Today, many Brown Christians struggle to disentangle the liberating faith of Jesus from the destructive legacy of colonial Christianity in Latin America and the United States. Chao Romero refers to brown-ness as “a liminal legal, political, and cultural space that US Latinas and Latinos have inhabited since the US-Mexico War and the Treaty of Guadalupe-Hidalgo of 1848.” Non-white people have always been wanted for their land and labor, but face rejection for their cultural and ethnic differences. Politics—particularly nationalism—exploits the human tendency to hate the other and dominate the weak. One of history’s persistent refrains is that “might makes right.” According to Chao Romero, micro and macro racist rhetoric and conservative media appeal to “a wide range of voters from neonazis donning khakis and torches, to disaffected working class white voters.” Many conservative fundamentalist Christians would never consider themselves racist, yet they have never severed colonialist ties with its destructive ideology of manifest destiny.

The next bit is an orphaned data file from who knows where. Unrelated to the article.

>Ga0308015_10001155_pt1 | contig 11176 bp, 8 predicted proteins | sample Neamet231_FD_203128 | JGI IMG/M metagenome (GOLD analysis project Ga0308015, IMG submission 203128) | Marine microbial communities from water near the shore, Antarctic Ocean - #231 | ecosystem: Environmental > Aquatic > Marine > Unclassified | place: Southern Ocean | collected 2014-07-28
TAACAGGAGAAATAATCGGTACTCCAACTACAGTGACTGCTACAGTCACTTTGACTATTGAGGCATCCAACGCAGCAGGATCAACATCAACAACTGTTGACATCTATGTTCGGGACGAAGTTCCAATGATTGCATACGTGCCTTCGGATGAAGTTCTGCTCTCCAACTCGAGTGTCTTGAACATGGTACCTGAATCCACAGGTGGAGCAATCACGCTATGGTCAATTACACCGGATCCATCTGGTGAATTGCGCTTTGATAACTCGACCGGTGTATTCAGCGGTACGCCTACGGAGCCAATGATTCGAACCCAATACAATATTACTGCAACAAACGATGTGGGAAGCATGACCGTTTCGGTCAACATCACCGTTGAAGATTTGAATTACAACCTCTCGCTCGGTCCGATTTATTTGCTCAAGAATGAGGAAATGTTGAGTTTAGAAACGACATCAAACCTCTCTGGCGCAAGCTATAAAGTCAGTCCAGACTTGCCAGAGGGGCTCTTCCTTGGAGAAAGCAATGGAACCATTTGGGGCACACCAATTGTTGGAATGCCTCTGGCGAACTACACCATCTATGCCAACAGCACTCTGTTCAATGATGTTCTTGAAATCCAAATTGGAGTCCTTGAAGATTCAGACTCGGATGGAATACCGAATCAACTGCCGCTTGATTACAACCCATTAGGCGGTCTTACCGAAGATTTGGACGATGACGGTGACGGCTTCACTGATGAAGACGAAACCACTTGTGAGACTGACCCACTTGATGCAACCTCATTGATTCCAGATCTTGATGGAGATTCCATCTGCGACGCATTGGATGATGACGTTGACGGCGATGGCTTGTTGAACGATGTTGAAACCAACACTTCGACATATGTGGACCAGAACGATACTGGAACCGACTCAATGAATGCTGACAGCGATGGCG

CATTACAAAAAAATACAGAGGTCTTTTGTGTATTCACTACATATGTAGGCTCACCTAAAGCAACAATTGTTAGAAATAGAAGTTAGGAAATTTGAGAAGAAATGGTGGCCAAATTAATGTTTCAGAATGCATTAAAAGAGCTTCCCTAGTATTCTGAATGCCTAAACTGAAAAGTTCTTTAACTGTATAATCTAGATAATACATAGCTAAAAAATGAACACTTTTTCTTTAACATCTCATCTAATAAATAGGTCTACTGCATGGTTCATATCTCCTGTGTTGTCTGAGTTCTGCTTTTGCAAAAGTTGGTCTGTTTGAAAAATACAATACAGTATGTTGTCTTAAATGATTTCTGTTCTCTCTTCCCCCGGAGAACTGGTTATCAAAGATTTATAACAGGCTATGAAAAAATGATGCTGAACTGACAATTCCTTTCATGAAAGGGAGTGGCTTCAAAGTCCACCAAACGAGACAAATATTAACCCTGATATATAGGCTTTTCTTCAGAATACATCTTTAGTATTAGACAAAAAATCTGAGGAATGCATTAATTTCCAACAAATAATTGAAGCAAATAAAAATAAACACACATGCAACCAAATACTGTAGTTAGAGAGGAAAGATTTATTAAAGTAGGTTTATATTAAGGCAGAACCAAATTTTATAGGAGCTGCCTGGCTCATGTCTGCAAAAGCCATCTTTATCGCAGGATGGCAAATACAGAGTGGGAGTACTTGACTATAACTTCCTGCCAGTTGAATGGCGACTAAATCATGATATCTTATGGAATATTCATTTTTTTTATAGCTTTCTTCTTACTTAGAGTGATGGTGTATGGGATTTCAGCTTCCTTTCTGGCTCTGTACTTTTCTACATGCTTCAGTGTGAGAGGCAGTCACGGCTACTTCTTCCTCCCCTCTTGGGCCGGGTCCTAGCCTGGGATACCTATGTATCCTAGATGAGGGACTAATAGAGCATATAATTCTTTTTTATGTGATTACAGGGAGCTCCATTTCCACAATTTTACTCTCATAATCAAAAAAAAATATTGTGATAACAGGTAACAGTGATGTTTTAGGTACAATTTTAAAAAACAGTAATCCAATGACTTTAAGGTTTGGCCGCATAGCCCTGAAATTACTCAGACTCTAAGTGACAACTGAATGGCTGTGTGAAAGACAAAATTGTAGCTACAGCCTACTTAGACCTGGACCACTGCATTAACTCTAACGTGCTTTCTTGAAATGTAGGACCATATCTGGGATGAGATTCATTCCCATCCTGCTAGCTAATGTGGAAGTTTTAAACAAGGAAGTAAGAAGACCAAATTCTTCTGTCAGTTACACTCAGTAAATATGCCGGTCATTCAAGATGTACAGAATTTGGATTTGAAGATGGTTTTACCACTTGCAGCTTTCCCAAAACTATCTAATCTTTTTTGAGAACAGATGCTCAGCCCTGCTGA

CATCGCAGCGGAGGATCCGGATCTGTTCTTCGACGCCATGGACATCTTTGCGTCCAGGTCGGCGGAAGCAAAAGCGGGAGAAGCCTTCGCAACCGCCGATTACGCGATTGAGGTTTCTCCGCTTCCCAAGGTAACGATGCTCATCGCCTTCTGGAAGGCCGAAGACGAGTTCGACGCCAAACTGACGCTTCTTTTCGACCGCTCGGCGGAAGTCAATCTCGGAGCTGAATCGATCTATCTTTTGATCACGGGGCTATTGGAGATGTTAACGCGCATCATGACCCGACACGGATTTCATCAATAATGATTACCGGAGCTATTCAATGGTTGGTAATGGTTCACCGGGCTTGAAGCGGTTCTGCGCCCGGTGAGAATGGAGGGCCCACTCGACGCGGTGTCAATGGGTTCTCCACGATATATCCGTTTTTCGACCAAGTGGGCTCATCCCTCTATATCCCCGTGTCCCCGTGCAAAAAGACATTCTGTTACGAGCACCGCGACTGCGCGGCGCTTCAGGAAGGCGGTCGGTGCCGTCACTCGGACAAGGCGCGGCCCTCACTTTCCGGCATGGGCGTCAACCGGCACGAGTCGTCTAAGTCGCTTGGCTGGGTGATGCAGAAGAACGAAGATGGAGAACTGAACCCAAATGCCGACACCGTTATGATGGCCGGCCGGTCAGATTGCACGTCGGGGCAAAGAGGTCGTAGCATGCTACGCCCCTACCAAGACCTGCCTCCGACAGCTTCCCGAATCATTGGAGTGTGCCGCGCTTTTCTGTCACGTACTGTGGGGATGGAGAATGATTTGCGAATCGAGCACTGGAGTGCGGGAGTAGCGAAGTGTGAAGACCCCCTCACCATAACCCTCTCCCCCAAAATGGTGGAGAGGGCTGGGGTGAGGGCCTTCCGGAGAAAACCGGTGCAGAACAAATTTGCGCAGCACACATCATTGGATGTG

Chao Romero proposes that the solution to this isolating ideology and hypocritical perspective is liberation theology, which focuses on God as active author and sustainer of life and liberator (drawing on Exodus 3:7-9 and Acts 3:15). Liberation theology promotes suffering well, sacrifice, and love over violence. Counterintuitively, “The kingdom of God advances with a violence of love.” I believe this “violence of love” begins with the love that saw Christ nailed to the cross. He loved so fully that he endured the ugliness of human violence. Humanity may become whole because of his broken body, affirming as Paul did in 1 Corinthians that “being many, are one body, so also is Christ. For by one Spirit we were all baptized into one body—whether Jews or Greeks, whether slaves or free—and have all been made to drink into one Spirit.” This unifying promise is central to liberation theology, referring to the church as a worldwide ecumenical body, responsible for serving and loving. Through diversity in Christ’s body—this living church—humanity may pursue God’s kingdom on earth.